Melbourne: Former Australia skipper Ian Chappell has said that the Indian side led by Virat Kohli has now joined the ranks of pace-bowling proficient teams.
Even though India lost the finals of the World Test Championship (WTC) final against New Zealand, Chappell praised India for creating a solid pace-bowling arsenal comprising of Ishant Sharma, Jasprit Bumrah, Mohammed Shami, and Mohammed Siraj.
"In recent years India has joined the ranks of pace-bowling proficient teams. As a consequence, they have enjoyed success in Australia, reached the final of the WTC, and now have an even-money chance of beating England on their home turf. Good pace bowling definitely has its advantages," Chappell wrote in his column for ESPNCricinfo.
Talking about New Zealand's bowling attack, Chappell said: "New Zealand's well-deserved win in the World Test Championship final highlighted an accepted adage in cricket: fast bowling rules. New Zealand's pace quartet - Tim Southee, Trent Boult, Neil Wagner, and Kyle Jamieson - made possible their presence in the final. Then in the prolonged battle with India for supremacy, the quick bowlers led the last-day victory charge."
"Such was the influence of the New Zealand attack that there was even a comparison with the formidable West Indies quartets that ruled from the late-1970s to the mid-1990s," he added.
Chappell also said that if one looks at things statistically, then Kyle Jamieson might look like the leader of the attack, but in reality, the attack is led by Tim Southee.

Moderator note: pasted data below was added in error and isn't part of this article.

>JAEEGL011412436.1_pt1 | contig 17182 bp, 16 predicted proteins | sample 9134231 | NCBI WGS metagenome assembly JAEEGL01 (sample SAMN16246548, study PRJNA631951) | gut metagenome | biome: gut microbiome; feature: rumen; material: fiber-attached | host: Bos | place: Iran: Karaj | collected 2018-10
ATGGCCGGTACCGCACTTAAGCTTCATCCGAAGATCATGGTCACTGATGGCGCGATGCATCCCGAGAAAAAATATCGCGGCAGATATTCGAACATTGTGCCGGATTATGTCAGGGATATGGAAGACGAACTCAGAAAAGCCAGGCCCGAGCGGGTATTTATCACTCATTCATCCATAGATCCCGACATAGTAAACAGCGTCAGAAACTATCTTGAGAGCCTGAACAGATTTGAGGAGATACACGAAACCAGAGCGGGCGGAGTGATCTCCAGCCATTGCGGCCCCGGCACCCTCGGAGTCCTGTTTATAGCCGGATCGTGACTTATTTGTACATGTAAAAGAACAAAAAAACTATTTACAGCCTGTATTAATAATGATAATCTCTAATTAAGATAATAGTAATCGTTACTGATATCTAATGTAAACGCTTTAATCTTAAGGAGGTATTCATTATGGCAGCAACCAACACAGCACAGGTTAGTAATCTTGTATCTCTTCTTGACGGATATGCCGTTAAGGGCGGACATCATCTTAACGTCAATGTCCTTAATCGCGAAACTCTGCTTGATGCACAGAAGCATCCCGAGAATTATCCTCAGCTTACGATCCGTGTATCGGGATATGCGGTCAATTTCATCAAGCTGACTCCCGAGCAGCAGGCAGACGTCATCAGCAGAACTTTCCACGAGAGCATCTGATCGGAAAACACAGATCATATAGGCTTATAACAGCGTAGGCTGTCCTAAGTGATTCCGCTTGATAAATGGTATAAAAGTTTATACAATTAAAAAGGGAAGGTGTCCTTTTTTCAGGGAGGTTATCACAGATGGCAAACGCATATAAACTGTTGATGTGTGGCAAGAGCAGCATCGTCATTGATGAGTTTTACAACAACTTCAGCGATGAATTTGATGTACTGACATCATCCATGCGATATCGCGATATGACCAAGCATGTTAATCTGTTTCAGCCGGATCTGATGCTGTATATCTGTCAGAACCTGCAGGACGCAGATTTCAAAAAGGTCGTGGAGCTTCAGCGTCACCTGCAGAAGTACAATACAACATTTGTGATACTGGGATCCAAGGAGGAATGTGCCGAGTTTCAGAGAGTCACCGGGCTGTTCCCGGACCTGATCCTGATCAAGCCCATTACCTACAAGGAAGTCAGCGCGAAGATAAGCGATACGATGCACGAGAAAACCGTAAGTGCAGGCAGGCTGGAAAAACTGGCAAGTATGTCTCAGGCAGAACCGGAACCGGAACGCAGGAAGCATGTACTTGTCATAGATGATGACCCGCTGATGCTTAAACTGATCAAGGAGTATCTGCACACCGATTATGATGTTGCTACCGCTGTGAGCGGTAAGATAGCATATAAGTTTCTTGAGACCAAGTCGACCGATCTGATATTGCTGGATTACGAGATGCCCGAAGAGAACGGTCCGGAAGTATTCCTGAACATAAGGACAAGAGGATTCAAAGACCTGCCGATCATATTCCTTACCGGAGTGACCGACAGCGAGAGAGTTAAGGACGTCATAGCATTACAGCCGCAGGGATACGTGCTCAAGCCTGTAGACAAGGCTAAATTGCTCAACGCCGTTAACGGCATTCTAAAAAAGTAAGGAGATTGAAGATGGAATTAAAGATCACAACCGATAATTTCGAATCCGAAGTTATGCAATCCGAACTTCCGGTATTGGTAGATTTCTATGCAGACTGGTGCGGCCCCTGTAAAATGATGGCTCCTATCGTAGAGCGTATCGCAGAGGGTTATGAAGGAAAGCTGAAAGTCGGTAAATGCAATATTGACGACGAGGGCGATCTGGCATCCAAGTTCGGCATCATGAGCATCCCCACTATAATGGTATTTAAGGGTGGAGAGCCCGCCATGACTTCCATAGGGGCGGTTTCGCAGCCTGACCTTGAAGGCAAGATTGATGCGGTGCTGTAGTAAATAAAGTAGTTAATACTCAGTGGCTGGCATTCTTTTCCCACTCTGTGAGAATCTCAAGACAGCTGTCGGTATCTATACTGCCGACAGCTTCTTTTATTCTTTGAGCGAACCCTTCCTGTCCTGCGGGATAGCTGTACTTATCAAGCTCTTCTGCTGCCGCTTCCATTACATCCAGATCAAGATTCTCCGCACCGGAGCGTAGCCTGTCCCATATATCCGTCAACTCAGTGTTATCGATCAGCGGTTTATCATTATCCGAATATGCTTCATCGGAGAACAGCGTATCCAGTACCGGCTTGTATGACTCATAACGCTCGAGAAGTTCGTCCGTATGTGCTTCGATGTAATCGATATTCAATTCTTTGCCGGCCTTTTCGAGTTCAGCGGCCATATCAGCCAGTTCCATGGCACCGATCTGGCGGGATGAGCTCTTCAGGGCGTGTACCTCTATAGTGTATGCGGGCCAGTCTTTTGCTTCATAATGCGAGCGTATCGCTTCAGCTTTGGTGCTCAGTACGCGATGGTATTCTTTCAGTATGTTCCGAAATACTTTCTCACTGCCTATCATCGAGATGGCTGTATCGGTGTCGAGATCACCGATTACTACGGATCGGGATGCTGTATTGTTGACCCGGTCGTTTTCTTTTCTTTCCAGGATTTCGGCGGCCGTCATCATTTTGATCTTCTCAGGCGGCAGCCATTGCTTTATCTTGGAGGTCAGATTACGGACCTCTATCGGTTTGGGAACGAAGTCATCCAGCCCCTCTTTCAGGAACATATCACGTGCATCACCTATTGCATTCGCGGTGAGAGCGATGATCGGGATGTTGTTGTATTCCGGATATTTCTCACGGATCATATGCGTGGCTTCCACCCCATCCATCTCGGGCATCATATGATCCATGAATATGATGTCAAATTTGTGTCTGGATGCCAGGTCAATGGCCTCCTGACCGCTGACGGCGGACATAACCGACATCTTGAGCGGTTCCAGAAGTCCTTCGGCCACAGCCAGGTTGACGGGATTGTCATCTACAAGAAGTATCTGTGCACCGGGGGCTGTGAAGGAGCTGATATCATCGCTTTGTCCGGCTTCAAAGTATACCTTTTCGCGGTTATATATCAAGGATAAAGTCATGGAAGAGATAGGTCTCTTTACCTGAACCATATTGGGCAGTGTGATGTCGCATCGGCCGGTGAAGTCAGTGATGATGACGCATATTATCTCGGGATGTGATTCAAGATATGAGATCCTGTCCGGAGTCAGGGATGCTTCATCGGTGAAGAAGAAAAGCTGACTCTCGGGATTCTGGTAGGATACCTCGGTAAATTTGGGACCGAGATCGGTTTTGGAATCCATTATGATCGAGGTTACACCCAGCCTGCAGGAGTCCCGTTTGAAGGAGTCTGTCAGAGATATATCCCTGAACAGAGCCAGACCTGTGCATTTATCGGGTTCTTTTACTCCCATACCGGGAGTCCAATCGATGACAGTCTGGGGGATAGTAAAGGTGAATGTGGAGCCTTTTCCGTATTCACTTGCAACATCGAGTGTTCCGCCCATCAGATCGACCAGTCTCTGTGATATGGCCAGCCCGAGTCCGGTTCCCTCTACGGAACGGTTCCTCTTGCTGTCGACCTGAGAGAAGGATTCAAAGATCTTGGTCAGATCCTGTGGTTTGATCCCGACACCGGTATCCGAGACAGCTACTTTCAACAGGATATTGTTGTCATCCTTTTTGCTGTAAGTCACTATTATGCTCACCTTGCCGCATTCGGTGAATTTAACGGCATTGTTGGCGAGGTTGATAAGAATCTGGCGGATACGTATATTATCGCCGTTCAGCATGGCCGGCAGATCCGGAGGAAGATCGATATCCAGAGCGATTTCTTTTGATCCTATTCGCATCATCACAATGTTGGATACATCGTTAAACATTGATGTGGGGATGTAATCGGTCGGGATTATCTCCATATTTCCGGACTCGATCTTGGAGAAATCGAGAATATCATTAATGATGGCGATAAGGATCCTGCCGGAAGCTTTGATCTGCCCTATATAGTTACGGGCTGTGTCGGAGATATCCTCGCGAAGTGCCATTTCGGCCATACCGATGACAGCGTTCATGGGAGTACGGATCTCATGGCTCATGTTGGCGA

"Statistically the leader of New Zealand's group is undoubtedly Jamieson, with 28 wickets at the uncovered-pitches-average of 12.07 in these five Tests. However experience-wise, it's swing bowler Southee who leads the way," he said.
Last week, Kane Williamson-led New Zealand defeated India in the finals of the World Test Championship (WTC) to grab the Test mace. The Kiwis are also currently the number one ranked Test side in the world. New Zealand defeated India by eight wickets at the Ageas Bowl, Southampton.
A complete effort on the Reserve Day saw New Zealand edging India in a final which had its ebbs and flows in the first innings. The Kiwis made full use of the slender 32-run lead and the Williamson-led side bundled out India cheaply in the second innings to get a target of just 139.